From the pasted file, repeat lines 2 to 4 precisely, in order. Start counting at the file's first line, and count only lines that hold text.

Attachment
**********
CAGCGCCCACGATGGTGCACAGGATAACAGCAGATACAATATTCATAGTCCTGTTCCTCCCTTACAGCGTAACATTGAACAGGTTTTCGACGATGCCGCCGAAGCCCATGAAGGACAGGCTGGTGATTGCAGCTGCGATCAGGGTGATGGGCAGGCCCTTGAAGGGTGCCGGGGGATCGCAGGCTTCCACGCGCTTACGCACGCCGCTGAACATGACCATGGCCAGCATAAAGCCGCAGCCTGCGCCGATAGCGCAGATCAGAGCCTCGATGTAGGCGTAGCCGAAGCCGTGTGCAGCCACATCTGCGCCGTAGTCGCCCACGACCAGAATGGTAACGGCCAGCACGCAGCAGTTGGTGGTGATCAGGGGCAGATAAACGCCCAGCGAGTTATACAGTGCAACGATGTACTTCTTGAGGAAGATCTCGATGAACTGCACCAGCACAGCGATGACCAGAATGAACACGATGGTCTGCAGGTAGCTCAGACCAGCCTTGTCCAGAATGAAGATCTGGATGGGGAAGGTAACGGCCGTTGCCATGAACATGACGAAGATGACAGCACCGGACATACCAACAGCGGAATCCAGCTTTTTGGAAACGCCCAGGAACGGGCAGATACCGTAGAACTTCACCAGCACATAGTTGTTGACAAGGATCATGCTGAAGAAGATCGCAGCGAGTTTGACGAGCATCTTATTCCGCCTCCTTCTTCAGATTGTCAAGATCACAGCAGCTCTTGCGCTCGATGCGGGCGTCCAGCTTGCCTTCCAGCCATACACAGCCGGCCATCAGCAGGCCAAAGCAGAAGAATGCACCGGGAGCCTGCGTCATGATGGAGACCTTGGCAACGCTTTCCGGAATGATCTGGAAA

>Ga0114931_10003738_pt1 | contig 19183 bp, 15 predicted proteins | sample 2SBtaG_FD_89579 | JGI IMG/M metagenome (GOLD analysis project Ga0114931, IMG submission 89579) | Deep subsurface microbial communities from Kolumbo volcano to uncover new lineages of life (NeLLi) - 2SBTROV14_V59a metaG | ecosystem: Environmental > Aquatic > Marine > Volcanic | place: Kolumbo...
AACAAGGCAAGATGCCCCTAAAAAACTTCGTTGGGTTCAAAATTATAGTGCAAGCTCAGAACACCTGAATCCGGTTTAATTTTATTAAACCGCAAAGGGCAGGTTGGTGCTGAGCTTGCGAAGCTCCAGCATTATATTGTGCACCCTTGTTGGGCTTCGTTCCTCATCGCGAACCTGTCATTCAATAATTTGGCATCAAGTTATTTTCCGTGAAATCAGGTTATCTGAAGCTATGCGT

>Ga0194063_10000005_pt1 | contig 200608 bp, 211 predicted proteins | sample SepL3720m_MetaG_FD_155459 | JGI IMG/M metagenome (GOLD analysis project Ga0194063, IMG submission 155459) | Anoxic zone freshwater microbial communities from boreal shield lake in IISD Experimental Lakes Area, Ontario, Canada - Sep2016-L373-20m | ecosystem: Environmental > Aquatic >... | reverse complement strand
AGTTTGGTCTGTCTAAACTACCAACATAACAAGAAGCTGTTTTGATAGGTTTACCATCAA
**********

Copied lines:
>Ga0114931_10003738_pt1 | contig 19183 bp, 15 predicted proteins | sample 2SBtaG_FD_89579 | JGI IMG/M metagenome (GOLD analysis project Ga0114931, IMG submission 89579) | Deep subsurface microbial communities from Kolumbo volcano to uncover new lineages of life (NeLLi) - 2SBTROV14_V59a metaG | ecosystem: Environmental > Aquatic > Marine > Volcanic | place: Kolumbo...
AACAAGGCAAGATGCCCCTAAAAAACTTCGTTGGGTTCAAAATTATAGTGCAAGCTCAGAACACCTGAATCCGGTTTAATTTTATTAAACCGCAAAGGGCAGGTTGGTGCTGAGCTTGCGAAGCTCCAGCATTATATTGTGCACCCTTGTTGGGCTTCGTTCCTCATCGCGAACCTGTCATTCAATAATTTGGCATCAAGTTATTTTCCGTGAAATCAGGTTATCTGAAGCTATGCGT

>Ga0194063_10000005_pt1 | contig 200608 bp, 211 predicted proteins | sample SepL3720m_MetaG_FD_155459 | JGI IMG/M metagenome (GOLD analysis project Ga0194063, IMG submission 155459) | Anoxic zone freshwater microbial communities from boreal shield lake in IISD Experimental Lakes Area, Ontario, Canada - Sep2016-L373-20m | ecosystem: Environmental > Aquatic >... | reverse complement strand